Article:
However, Hedge Funds revealed significantly less confidence that they had been able to identify the best external investment research as a part of their process. Slightly more than one third (35%) of those surveyed indicated they were Extremely or Very Confident they had identified and integrated the best external research as a part of their investment process. This compares to slightly less than one third (30%) who were either Somewhat or Not Too Confident they had found the best external research. Surprisingly, the percentage of hedge funds that were not confident they had found the best research was almost equal to the percentage that were confident they had found the best research.
A Process to Value External Research
Buy-Side Directors of Research generally agreed that developing a rigorous process to value external research is important to the firm, with 40% of those surveyed noting this was either Extremely or Very Important. Slightly less than one third (32%) of those surveyed felt that a rigorous research valuation process was either Somewhat or Not Too Important to their firms.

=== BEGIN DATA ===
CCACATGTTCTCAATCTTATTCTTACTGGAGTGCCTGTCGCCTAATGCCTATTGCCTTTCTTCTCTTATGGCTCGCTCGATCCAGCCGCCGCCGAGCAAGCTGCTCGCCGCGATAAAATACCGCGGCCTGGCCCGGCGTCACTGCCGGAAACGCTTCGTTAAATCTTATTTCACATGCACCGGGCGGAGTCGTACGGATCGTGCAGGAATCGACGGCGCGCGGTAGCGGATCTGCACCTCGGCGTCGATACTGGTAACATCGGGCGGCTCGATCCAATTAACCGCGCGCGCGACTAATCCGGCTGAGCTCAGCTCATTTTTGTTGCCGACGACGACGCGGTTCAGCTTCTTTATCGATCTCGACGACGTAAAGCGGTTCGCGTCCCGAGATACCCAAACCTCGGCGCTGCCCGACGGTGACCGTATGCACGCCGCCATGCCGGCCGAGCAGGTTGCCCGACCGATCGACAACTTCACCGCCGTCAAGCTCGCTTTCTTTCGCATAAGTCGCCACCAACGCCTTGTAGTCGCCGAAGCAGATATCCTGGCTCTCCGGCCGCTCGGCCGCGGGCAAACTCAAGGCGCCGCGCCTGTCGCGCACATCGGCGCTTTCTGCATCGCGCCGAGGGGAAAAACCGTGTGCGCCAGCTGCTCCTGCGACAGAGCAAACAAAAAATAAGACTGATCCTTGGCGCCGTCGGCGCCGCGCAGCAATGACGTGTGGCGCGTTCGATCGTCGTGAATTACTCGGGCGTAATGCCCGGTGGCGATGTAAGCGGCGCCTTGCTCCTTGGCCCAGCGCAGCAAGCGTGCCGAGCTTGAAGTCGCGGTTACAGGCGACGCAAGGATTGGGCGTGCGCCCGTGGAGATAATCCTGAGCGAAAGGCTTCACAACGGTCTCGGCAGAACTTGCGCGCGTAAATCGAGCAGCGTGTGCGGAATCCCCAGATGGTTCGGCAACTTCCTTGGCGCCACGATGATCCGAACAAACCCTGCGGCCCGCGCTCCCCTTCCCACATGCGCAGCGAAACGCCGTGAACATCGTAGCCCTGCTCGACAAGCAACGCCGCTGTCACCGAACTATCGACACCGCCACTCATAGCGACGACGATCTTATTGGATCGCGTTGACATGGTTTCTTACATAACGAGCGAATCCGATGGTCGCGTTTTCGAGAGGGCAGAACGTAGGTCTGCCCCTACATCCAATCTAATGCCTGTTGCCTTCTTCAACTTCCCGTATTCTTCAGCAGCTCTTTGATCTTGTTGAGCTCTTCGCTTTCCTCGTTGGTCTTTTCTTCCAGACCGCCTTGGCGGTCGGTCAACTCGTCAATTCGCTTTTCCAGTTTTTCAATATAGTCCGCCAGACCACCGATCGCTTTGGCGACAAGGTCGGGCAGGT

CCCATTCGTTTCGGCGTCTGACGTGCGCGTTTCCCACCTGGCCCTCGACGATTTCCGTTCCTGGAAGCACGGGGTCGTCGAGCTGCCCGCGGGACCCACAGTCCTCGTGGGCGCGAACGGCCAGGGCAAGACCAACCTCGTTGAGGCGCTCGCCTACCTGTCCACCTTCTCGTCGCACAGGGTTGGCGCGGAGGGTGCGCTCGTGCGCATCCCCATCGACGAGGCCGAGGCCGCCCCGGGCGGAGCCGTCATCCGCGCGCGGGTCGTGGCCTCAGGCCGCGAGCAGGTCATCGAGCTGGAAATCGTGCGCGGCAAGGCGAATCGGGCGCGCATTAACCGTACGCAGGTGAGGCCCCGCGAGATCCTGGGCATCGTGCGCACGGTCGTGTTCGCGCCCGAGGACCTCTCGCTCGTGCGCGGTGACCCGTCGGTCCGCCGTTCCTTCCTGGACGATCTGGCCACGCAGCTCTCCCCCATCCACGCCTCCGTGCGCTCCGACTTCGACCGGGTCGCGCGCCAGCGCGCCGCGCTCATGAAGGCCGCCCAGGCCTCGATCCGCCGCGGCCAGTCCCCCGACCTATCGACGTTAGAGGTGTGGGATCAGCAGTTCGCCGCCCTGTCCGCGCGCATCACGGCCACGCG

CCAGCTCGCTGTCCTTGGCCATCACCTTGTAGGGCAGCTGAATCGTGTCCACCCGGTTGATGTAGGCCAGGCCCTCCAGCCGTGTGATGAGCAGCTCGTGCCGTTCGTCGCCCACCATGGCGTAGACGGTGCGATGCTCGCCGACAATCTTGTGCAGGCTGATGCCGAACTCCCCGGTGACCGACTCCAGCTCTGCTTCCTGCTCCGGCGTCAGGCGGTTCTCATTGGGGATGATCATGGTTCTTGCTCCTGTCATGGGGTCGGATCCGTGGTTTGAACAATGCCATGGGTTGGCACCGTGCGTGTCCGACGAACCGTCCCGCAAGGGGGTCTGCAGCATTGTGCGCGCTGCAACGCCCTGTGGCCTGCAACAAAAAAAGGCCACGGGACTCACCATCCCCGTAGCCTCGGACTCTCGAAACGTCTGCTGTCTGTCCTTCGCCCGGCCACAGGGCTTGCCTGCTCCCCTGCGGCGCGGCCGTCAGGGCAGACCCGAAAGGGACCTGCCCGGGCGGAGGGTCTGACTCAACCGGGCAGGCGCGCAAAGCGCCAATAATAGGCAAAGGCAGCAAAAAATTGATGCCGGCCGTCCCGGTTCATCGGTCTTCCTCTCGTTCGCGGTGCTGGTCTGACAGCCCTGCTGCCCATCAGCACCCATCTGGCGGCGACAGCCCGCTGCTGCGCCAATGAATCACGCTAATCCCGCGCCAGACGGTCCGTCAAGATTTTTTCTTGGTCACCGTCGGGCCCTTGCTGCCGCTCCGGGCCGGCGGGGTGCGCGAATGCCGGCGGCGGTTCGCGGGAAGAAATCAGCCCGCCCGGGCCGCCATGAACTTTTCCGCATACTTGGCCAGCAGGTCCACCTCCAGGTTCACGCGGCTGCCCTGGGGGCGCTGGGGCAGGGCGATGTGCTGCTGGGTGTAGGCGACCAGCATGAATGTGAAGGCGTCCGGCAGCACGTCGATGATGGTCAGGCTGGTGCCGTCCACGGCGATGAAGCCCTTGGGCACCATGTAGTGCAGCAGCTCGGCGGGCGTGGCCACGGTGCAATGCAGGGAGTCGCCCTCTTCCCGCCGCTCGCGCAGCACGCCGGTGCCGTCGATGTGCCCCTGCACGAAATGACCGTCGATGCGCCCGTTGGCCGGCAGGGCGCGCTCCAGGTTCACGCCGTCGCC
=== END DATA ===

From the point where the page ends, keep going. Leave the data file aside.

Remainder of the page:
Slightly more than one-third of Non-Hedge Funds (35%) felt that developing a rigorous process to value external research was Extremely or Very Important to their firms. This was identical to the percentage who felt it was Somewhat or Not Too Important.
On the surface, Hedge Funds had a similar view with 45% feeling that developing a rigorous process to determine how to value external research was either Extremely or Very Important to the firm. This compared to 30% who felt it was Somewhat or Not Too Important. One interesting difference between hedge funds and non-hedge funds was the fact that 25% percent of hedge funds felt that developing a rigorous research valuation process was Extremely Important to the firm, whereas only 13% of non-hedge funds felt the same way.